Jamie Lincoln Kitman

Nota: Este archivo abarca los artículos publicados por el autor desde el 1 de abril de 2009. Para fechas anteriores realice una búsqueda entrecomillando su nombre.

Why is America’s biggest carmaker, General Motors, suddenly quitting Europe, dumping the German Opel and British Vauxhall subsidiaries it has owned since the 1920s? To listen to G.M. tell it, offloading the brands in a fell swoop to PSA Group — a consortium whose owners include the French government, China’s Dongfeng Motors and the Peugeot family — makes simple, financial sense.

But any benefit of the $2.9 billion sale is worrisomely short-term, an unwelcome skid away from the passenger-car technology. Any gain for G.M. in selling off the divisions known for building some of its most sophisticated small- and medium-sized passenger cars is outweighed by the real hazard to the corporation’s longer-term health as well as that of the world’s population, who most clearly don’t benefit from greater emissions of carbon dioxide and other pollutants associated with larger, less fuel efficient cars.…  Seguir leyendo »

Love was in the air at President-elect Donald J. Trump’s summit meeting last week with tech executives. Alphabet, Google’s parent company, was really feeling it, coming as it did a day after the company announced that its self-driving technology was ready for commercialization. The meeting was a giant green light for an industry and the multitrillion-dollar investment it will represent, the cost largely to be borne by consumers and government.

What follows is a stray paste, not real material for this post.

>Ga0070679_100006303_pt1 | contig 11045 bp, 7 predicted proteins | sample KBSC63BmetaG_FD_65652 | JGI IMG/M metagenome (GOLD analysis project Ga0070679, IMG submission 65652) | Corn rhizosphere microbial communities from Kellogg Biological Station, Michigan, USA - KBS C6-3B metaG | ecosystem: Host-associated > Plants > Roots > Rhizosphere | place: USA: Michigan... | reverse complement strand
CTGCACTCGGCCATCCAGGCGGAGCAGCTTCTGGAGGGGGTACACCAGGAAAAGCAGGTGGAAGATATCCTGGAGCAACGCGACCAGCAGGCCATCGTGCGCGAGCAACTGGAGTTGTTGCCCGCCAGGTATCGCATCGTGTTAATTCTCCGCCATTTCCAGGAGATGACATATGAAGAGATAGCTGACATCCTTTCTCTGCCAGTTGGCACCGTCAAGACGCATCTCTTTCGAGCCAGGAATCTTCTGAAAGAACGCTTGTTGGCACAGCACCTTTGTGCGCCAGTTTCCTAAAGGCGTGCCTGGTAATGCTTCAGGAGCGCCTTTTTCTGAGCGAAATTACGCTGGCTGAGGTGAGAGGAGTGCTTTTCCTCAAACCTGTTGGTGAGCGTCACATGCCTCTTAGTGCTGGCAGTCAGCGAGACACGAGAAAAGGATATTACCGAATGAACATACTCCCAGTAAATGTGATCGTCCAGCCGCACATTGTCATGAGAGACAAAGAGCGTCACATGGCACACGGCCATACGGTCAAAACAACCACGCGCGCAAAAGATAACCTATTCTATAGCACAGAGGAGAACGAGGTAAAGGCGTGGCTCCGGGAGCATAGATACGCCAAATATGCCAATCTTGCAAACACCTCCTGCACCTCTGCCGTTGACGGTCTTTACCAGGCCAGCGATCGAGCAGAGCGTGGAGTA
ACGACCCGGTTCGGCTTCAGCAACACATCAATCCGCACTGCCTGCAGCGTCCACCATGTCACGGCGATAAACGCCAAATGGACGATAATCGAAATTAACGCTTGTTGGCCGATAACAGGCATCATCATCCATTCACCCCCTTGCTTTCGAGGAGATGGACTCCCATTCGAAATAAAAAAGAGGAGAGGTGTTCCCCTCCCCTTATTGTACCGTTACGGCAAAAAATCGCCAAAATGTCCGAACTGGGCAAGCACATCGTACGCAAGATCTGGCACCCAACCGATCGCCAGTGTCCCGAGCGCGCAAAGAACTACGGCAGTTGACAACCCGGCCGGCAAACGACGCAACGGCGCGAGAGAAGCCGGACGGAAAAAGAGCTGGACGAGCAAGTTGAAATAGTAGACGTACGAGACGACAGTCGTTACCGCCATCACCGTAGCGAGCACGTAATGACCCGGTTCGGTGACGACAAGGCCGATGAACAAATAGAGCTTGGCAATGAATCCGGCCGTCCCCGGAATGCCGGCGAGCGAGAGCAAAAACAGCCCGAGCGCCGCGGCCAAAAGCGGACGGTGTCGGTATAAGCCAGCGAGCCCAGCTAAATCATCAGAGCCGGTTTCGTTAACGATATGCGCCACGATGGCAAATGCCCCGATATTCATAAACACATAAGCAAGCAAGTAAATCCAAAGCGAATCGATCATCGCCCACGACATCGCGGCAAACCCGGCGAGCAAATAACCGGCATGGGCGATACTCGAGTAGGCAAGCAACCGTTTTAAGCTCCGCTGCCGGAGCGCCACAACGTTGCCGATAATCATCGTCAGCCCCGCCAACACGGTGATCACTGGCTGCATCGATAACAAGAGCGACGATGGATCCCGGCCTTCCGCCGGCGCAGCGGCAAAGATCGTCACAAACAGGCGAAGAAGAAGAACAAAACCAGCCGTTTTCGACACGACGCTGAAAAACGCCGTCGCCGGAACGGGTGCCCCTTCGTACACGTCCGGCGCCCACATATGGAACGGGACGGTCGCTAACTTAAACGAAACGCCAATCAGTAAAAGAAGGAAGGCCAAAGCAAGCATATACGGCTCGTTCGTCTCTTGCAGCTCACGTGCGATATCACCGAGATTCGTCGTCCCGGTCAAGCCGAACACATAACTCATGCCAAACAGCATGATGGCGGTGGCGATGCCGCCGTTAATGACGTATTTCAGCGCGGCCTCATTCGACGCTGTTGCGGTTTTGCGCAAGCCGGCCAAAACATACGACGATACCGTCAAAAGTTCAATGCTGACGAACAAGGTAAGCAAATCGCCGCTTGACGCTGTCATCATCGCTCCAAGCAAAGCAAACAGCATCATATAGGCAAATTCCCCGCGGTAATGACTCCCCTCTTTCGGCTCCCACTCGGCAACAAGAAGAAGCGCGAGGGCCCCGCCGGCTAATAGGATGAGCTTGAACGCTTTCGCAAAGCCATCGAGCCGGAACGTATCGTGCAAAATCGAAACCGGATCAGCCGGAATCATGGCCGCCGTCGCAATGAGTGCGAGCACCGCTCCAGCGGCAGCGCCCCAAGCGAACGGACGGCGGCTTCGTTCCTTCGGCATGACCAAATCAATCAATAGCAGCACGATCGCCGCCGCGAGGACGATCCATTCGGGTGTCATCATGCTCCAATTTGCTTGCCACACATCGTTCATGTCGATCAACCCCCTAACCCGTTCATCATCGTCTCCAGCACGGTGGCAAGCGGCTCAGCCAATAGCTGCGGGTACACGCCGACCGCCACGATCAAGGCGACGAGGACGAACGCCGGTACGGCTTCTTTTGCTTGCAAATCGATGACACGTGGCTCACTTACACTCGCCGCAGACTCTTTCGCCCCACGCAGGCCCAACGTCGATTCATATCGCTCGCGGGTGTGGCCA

Automobile, telecom, tech and e-commerce industries, and their marketers, have spent the last decade enabling the public’s addiction to wired living, working feverishly to bring the phone and the internet into the driving environment.…  Seguir leyendo »

Las industrias automotrices, tecnológicas, de comercio electrónico y telecomunicaciones, y sus publicistas, han pasado la última década haciendo posible la adicción del público a una vida con conexiones permanentes, y trabajan frenéticamente para llevar el teléfono y el internet al ambiente de la conducción. Pero esta tendencia jamás ha sido discutida o votada seriamente por nuestros políticos.

En el futuro glorioso se nos asegura que los vehículos autónomos salvarán vidas, reducirán el número de accidentes, aliviarán las congestiones de tránsito, frenarán el consumo de energía y disminuirán las emisiones tóxicas. Estos supuestos beneficios tienen algo de verdad. Sin embargo, la información no está ni cerca de estar completa.…  Seguir leyendo »